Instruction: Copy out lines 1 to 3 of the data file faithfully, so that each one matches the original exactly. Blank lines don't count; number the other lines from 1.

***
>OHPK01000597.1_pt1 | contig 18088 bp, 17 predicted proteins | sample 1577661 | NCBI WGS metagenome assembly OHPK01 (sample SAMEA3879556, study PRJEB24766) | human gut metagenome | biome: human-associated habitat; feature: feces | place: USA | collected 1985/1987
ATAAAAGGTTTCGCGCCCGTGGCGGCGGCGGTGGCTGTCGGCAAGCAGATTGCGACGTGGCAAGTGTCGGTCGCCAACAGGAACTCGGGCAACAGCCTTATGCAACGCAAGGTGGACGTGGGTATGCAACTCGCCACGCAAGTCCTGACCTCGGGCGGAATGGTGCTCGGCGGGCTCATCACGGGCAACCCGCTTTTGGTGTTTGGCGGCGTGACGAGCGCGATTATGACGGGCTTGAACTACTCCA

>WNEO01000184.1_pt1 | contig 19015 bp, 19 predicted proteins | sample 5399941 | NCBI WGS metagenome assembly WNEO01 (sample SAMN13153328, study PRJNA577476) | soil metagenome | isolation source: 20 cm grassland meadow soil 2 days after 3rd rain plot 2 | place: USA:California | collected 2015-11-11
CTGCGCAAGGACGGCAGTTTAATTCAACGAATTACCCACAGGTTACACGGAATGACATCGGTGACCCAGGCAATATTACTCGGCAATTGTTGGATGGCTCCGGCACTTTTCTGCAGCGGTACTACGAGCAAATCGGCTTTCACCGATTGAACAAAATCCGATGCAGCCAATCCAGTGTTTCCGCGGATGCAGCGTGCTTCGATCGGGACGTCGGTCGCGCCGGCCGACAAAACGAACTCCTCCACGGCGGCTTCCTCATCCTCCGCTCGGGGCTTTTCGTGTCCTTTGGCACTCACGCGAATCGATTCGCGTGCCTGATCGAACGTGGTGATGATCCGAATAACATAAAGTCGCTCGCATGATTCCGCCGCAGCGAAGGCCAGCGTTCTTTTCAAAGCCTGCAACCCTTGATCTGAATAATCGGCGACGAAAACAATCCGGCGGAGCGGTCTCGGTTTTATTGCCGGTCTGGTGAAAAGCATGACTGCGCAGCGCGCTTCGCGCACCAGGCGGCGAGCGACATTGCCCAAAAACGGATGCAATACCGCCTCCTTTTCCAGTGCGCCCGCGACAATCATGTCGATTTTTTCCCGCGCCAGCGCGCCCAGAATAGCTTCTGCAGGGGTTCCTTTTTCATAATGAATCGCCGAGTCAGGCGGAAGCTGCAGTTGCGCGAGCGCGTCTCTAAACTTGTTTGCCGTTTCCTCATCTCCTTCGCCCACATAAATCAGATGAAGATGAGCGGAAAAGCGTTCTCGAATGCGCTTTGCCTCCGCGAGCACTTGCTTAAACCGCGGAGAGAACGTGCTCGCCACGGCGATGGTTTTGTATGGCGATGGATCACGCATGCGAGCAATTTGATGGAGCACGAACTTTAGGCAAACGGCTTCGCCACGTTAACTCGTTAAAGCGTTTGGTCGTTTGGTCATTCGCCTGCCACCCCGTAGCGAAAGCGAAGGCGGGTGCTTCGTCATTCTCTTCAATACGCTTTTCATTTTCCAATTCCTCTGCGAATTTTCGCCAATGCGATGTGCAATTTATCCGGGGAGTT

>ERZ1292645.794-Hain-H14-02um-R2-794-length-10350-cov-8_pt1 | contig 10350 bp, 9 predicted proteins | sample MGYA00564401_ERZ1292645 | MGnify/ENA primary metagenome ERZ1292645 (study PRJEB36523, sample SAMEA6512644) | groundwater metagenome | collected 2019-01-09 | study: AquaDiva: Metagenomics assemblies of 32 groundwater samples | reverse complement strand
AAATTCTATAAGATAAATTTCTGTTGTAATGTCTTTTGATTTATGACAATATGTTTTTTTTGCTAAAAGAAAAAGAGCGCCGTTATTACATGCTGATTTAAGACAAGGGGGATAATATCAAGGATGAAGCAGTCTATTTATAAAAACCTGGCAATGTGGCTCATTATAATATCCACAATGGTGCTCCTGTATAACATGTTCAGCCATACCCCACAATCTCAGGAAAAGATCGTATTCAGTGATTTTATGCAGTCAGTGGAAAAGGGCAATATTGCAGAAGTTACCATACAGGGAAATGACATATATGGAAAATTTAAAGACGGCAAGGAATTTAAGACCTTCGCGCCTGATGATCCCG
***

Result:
>OHPK01000597.1_pt1 | contig 18088 bp, 17 predicted proteins | sample 1577661 | NCBI WGS metagenome assembly OHPK01 (sample SAMEA3879556, study PRJEB24766) | human gut metagenome | biome: human-associated habitat; feature: feces | place: USA | collected 1985/1987
ATAAAAGGTTTCGCGCCCGTGGCGGCGGCGGTGGCTGTCGGCAAGCAGATTGCGACGTGGCAAGTGTCGGTCGCCAACAGGAACTCGGGCAACAGCCTTATGCAACGCAAGGTGGACGTGGGTATGCAACTCGCCACGCAAGTCCTGACCTCGGGCGGAATGGTGCTCGGCGGGCTCATCACGGGCAACCCGCTTTTGGTGTTTGGCGGCGTGACGAGCGCGATTATGACGGGCTTGAACTACTCCA

>WNEO01000184.1_pt1 | contig 19015 bp, 19 predicted proteins | sample 5399941 | NCBI WGS metagenome assembly WNEO01 (sample SAMN13153328, study PRJNA577476) | soil metagenome | isolation source: 20 cm grassland meadow soil 2 days after 3rd rain plot 2 | place: USA:California | collected 2015-11-11